"Couldn’t you have given me a better face?"


According to family legend, when Sofiya discovered she was expecting another child, she wished to terminate the pregnancy. Elena Rostropovich, Sofiya’s granddaughter, explained the family was poor, and as both parents worked, one small child was enough to cope with.

A doctor friend prescribed various treatments, including some vigorous sporting activity, but they seemed to have the contrary effect. Indeed Sofiya Nikolayevna carried her child for a ten-month term and on 27 March 1927, she gave birth to a healthy boy.

Later her son Mstislav asked her, “You had an extra month, couldn’t you have given me a better face?” She answered philosophically, “My son I was more concerned with your hands….” —-Wilson E, Rostropovich: the Musical Life of the Great Cellist, Teacher and Legend, p.13-14, UK, Faber & Faber, 2008.

Mstislav Rostropovich, extraordinary Russian musician, freedom activist, accomplished conductor with a superb hand on the cello, is an example of a man whose musical gift, prodigious virtuosity, and incredible genius could have been lost due to abortion. We couldn’t have heard of him and his phenomenal talent. In his time, he might have missed great musicians like Britten, Casals, Khatchaturian, Bernstein, Prokokiev and a horde of music students whom he inspired. Had Rostropovich died in a planned abortion that his mom Sofiya desired when he was in utero, the world would have been poorer. The language of music emanating from the dexterity of his hands might have been silenced right before he was born.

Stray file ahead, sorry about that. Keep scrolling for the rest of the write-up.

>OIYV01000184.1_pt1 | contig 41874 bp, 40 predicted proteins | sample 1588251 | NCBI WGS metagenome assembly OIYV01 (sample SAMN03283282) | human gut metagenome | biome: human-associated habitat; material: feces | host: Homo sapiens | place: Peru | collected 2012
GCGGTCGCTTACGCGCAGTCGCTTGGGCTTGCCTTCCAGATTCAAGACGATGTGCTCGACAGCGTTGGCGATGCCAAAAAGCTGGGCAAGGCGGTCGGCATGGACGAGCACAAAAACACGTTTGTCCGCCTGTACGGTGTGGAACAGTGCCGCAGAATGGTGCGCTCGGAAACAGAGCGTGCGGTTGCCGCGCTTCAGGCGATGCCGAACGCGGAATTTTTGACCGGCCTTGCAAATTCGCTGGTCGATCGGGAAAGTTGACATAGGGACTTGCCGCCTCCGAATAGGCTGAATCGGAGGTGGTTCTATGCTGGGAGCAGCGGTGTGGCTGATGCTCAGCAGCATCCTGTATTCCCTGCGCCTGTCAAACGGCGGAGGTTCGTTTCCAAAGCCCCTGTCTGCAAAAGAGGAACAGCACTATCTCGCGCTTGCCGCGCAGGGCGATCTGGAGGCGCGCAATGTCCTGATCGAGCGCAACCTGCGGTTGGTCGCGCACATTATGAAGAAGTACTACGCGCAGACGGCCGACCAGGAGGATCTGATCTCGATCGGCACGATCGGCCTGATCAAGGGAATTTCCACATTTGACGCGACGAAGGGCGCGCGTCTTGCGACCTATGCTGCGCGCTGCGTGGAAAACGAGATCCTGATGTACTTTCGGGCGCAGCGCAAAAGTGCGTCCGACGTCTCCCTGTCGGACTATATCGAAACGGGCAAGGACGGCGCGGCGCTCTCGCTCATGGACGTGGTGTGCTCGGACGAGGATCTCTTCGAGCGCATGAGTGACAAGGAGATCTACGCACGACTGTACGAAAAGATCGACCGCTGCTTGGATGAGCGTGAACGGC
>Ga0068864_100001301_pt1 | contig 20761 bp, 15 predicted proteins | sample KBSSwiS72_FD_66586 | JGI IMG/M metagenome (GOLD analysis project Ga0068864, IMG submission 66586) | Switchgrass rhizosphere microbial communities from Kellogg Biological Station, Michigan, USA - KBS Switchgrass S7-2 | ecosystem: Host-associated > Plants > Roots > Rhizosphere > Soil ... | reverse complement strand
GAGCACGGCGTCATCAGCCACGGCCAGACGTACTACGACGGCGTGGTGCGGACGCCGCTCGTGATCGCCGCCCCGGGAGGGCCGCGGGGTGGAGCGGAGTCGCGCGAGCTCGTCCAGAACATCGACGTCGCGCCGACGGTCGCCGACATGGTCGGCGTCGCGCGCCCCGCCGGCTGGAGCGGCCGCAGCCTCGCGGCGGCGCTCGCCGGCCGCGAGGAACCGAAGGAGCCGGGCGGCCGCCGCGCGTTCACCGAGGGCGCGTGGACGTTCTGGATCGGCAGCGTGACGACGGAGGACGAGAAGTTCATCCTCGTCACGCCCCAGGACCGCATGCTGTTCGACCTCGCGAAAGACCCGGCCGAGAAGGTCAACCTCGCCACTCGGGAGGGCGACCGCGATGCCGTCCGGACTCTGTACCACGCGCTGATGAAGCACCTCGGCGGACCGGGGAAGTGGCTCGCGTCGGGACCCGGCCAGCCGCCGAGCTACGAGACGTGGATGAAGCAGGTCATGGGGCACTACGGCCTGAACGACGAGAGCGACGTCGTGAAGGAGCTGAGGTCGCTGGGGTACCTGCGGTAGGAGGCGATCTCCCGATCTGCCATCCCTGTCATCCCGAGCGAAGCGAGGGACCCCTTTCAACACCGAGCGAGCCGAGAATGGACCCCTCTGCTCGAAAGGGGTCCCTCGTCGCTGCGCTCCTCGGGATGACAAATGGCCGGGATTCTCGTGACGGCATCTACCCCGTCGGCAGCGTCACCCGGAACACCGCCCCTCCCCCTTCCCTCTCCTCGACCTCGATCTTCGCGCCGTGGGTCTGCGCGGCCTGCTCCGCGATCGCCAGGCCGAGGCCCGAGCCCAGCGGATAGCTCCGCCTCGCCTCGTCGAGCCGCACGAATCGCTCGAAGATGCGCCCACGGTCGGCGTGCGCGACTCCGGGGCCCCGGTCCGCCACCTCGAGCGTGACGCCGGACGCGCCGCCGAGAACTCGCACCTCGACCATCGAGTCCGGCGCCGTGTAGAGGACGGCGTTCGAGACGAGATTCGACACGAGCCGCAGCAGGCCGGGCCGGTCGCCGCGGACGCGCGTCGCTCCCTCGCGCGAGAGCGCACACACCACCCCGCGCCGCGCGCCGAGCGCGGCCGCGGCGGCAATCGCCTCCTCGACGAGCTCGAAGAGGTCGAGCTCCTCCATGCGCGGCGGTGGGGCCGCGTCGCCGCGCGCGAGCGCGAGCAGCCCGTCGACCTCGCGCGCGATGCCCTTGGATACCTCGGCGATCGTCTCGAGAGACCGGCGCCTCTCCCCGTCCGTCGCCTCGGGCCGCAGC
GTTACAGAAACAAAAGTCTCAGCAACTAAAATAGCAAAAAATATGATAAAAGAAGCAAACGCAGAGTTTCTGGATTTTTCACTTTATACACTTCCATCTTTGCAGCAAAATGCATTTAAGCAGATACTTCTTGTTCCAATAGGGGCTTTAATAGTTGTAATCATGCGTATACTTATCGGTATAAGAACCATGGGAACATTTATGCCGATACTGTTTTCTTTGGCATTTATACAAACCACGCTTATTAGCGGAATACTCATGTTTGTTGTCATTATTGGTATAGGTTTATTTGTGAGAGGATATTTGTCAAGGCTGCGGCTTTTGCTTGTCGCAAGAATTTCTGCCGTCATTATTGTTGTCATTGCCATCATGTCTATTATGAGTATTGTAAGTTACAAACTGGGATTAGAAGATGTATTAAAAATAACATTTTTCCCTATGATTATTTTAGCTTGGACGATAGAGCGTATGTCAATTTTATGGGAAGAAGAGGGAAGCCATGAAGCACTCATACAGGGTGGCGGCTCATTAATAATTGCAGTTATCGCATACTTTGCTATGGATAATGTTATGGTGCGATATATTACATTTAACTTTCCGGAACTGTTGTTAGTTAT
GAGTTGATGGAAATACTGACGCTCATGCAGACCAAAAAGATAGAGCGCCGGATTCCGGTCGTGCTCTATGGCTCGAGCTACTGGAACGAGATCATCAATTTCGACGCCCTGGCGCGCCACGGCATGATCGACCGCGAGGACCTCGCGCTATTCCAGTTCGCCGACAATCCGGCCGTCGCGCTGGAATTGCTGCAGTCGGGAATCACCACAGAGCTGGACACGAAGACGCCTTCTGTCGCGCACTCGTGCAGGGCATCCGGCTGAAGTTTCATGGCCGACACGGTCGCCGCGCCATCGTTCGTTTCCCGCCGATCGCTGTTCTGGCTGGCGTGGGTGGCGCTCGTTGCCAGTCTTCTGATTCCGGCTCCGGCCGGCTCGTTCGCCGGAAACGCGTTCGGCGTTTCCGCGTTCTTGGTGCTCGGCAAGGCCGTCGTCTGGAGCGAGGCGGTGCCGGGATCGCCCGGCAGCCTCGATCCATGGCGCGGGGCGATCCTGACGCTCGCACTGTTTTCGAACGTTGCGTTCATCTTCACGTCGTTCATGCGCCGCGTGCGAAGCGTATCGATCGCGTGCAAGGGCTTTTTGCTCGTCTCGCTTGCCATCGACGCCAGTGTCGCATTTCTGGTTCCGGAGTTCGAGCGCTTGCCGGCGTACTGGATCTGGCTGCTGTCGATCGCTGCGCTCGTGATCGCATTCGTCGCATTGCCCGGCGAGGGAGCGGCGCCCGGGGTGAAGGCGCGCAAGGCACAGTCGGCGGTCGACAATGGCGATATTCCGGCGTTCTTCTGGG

The book about his life focuses on Rostropovich’s musicality and abortion is an inconsequential anecdote. It probably escapes the notice of the readers. Yet Rostropovich’s story is emblematic of what could have been for the millions of human beings mercilessly zapped from the womb of women. The world must be horrified by the mass deaths humanity inflict on the unborn.

My mom for a time thought of abortion too. Had she succeeded in her plan, I would not have been around (nor some of my elder brothers and sisters,) to write about it. Saddled by the burden of having to raise twelve children, she begged her doctor to do it. Fortunately, abortion was almost taboo 50 years ago. People believed it was morally wrong and the doctor refused to do it for her.

Today, in the Philippines, about half a million women undergo illegal unsafe abortions. Of this staggering number 79,000 had to be hospitalized to combat complications. About 800 of the women die. Of the half a million Filipino fetuses destroyed by abortion, how many could have helped make the world a richer place for us to live in? Your guess is as good as mine.

By estimates, there are 46 million abortions performed yearly all over the world, 20 million of which are considered unsafe, mostly in poor countries. The message from statisticians and abortion advocates make us feel that if abortion is made legal, it would eliminate health threats on women. But we know this is not necessarily true. Without improvement of medical care, legalization of abortion can only worsen women’s risks when they go for the procedure. =0=

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